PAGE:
I recently went for a full medical check up. The doctor told me I was overweight and my fasting blood glucose came back high. The doctor said that I wasn’t a diabetic yet, but I was heading that way if I didn’t do something about it. He mentioned that I had insulin resistance. What is insulin?
Insulin is a hormone that is produced by your pancreas, an organ that is located just behind your stomach. Your pancreas contains many cells that are clustered in little islets. There are certain islet cells called beta cells. These produce insulin and release it into the bloodstream.
Insulin is an extremely important hormone that controls the body’s metabolism. Once you consume food, your gastrointestinal tract breaks down the carbohydrates into glucose. Once glucose enters your bloodstream, insulin production is triggered.
How does insulin affect the glucose in my bloodstream?
When insulin is produced and released into the bloodstream, it signals the liver, and muscles and fat cells all around the body, to absorb the glucose in the bloodstream. This glucose is then used to produce energy for your body’s daily activities.
Basically, insulin helps the uptake of glucose by the body’s cells, thus reducing the glucose level in the bloodstream. Some cells don’t require insulin to take up glucose on their own, but most require insulin’s help.
If the body’s cells “decide” that they don’t need the glucose, then insulin will signal the liver to take in the extra glucose to be stored as glycogen. The liver can store up to 5% of its mass as glycogen.
Insulin production is very regulated. It helps the body keeps its blood glucose level from rising too high (hyperglycaemia) or too low (hypoglycaemia). If the blood glucose level is high, there will be a spike of insulin being produced and released to the blood, and vice versa.
Does insulin affect only glucose?
No. Insulin has many other functions, such as:
• Helping amino acids (by-products of protein breakdown) enter muscles to repair them, as well as other cells.
• Helping the uptake of fats into fat cells.
• Helping excrete sodium and fluid into urine.
Think of insulin as your big storage hormone.
The doctor said that I have insulin resistance. What is this?
This means that the cells in your body – muscle, fat, liver – do not respond properly to the insulin that is circulating in your bloodstream. Therefore, glucose cannot be properly absorbed by your cells, leading to higher glucose levels in your bloodstream.
Your pancreas then needs to produce even higher levels of insulin in order for sugar, fats and proteins to enter your cells. As long as your pancreas can do this, your blood sugar will be kept in the normal range.
However, your cells may get even more resistant to insulin over time. Your poor pancreas has to keep on producing even higher amounts of insulin to keep your blood glucose regulated.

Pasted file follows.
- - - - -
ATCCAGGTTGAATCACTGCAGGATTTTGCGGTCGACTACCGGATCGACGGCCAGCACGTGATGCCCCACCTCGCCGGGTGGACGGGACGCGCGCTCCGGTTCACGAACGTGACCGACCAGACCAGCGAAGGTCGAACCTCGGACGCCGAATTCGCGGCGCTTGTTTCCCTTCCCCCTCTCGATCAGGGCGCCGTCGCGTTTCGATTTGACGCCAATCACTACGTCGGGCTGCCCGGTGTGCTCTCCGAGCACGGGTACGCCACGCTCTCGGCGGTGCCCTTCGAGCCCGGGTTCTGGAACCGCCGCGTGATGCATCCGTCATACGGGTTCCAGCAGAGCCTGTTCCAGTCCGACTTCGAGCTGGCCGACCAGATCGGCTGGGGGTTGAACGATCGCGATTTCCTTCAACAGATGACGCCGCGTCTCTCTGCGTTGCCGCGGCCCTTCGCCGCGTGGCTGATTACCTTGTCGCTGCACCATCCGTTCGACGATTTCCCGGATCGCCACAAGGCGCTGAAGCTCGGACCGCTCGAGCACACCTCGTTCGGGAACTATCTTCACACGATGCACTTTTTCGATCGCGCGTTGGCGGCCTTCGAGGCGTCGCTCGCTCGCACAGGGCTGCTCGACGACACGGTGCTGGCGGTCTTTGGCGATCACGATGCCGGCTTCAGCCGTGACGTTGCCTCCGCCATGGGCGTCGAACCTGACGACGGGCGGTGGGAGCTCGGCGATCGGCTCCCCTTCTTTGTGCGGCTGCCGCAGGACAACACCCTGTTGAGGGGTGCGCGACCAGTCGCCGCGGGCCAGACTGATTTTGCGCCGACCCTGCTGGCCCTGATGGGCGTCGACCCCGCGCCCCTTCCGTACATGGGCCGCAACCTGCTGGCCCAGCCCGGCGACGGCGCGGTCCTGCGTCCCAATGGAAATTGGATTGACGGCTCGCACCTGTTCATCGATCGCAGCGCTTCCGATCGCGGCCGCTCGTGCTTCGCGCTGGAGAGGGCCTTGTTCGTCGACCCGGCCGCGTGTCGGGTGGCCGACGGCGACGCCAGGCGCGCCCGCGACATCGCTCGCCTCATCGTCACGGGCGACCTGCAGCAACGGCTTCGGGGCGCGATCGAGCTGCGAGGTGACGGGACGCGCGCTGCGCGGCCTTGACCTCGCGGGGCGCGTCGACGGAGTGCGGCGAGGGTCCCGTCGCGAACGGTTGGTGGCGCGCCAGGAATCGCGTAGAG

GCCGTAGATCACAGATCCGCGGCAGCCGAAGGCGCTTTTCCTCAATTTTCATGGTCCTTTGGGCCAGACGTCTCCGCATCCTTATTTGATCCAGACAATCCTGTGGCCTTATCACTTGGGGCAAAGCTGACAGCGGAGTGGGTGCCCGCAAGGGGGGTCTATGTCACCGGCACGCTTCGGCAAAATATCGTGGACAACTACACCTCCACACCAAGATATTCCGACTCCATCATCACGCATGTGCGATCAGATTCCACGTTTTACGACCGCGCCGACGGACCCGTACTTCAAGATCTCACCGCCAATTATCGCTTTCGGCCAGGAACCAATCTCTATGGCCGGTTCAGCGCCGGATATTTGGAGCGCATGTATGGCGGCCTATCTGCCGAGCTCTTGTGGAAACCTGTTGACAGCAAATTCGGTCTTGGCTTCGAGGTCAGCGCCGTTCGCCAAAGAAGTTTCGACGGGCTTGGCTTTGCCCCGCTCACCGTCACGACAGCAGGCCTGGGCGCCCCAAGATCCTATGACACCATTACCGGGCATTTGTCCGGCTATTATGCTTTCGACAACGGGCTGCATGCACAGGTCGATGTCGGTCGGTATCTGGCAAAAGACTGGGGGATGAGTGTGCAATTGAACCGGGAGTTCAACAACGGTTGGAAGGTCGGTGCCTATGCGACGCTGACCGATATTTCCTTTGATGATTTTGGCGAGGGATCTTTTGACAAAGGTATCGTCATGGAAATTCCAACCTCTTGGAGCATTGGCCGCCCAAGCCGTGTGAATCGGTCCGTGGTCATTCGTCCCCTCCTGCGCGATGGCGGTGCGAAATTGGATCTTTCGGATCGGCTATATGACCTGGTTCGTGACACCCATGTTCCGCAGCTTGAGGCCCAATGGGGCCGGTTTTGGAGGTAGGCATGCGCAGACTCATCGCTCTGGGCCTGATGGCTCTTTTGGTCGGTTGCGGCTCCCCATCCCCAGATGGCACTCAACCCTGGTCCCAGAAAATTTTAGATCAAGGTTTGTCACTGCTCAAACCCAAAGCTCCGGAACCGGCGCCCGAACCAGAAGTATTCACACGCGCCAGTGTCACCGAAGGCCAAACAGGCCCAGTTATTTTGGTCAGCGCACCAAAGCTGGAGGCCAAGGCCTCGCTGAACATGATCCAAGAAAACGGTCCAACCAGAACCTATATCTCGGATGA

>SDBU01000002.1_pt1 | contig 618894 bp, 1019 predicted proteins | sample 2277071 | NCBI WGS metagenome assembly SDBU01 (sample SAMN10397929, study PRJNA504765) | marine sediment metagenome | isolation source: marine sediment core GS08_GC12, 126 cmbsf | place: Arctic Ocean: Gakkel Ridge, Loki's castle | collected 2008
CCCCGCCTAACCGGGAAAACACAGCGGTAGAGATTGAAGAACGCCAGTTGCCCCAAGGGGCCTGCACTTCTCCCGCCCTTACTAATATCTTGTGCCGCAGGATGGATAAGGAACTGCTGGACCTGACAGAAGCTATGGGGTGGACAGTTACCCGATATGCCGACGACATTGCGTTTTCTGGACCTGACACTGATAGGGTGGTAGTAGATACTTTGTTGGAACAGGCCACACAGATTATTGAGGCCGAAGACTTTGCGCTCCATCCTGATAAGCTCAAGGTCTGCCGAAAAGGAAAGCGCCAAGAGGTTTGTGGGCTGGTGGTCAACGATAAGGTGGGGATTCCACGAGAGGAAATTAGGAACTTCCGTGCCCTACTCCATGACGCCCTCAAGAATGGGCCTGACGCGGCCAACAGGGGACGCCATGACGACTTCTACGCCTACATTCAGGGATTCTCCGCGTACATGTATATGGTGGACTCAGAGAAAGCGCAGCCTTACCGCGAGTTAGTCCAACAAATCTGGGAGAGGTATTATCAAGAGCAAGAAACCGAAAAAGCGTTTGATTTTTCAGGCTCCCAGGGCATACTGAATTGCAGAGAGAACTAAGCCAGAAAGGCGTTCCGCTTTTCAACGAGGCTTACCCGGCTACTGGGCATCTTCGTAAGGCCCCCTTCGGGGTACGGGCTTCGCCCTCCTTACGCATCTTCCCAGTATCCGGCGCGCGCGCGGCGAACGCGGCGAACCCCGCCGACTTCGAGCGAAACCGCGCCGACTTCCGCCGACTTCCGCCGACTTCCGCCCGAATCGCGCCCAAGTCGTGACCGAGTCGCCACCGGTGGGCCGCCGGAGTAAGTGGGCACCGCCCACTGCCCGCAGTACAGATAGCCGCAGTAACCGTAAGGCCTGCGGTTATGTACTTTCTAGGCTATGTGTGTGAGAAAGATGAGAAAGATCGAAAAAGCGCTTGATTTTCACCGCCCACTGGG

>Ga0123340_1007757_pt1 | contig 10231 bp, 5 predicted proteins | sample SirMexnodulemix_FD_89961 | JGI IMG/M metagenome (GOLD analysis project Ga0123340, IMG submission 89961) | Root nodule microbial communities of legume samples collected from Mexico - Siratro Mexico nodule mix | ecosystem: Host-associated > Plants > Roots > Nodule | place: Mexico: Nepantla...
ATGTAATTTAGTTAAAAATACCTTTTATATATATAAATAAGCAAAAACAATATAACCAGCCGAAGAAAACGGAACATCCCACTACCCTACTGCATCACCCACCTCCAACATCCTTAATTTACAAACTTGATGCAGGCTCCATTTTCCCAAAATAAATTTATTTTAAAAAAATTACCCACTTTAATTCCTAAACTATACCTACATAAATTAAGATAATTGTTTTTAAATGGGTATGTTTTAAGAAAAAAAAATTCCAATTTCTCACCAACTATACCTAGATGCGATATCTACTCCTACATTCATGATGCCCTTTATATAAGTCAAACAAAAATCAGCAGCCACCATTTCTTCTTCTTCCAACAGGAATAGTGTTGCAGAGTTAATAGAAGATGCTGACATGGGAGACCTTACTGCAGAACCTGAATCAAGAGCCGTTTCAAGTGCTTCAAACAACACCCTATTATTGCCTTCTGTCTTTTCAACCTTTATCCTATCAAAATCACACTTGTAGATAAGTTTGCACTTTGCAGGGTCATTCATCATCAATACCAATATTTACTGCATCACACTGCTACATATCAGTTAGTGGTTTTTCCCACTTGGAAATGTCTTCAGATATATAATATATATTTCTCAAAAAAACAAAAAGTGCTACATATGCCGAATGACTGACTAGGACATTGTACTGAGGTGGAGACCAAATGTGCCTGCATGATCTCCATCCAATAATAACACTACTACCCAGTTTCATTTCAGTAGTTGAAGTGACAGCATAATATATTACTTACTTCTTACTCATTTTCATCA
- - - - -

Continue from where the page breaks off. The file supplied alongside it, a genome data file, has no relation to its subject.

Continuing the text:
In the end, your pancreas will just not be able to keep up anymore, and your blood glucose will rise. This is called pre-diabetes.
What is the difference between having pre-diabetes and diabetes?
In pre-diabetes, you do not have symptoms. Here, you have a high blood glucose level, but it is not high enough for you to be diagnosed as having diabetes. Pre-diabetes almost always precedes diabetes.
Why do I have insulin resistance and pre-diabetes?
It is very likely that you are overweight. Obesity, especially being fat around your waist, is the primary cause of insulin resistance.
You see, belly fat is not just stored in your belly. Belly fat produces hormones and other substances that cause insulin resistance and other problems like high blood pressure and chronic inflammation.
You need to get rid of that belly fat! And it’s not just by reducing your sugar and calorie consumption. You need to exercise as well. After exercising, your muscles become more sensitive to insulin, helping them absorb more glucose to burn for energy.
For a start, try walking 30 minutes a day, five days a week, if you can’t progress to the higher physical activity levels yet. You also need to have adequate and good quality sleep. If you keep your weight down to a healthy level and exercise regularly, you can reverse your insulin resistance and pre-diabetes.
Dr YLM graduated as a medical doctor, and has been writing for many years on various subjects such as medicine, health, computers and entertainment. For further information, e-mail firstname.lastname@example.org. The information contained in this column is for general educational purposes only. Neither The Star nor the author gives any warranty on accuracy, completeness, functionality, usefulness or other assurances as to such information. The Star and the author disclaim all responsibility for any losses, damage to property or personal injury suffered directly or indirectly from reliance on such information.
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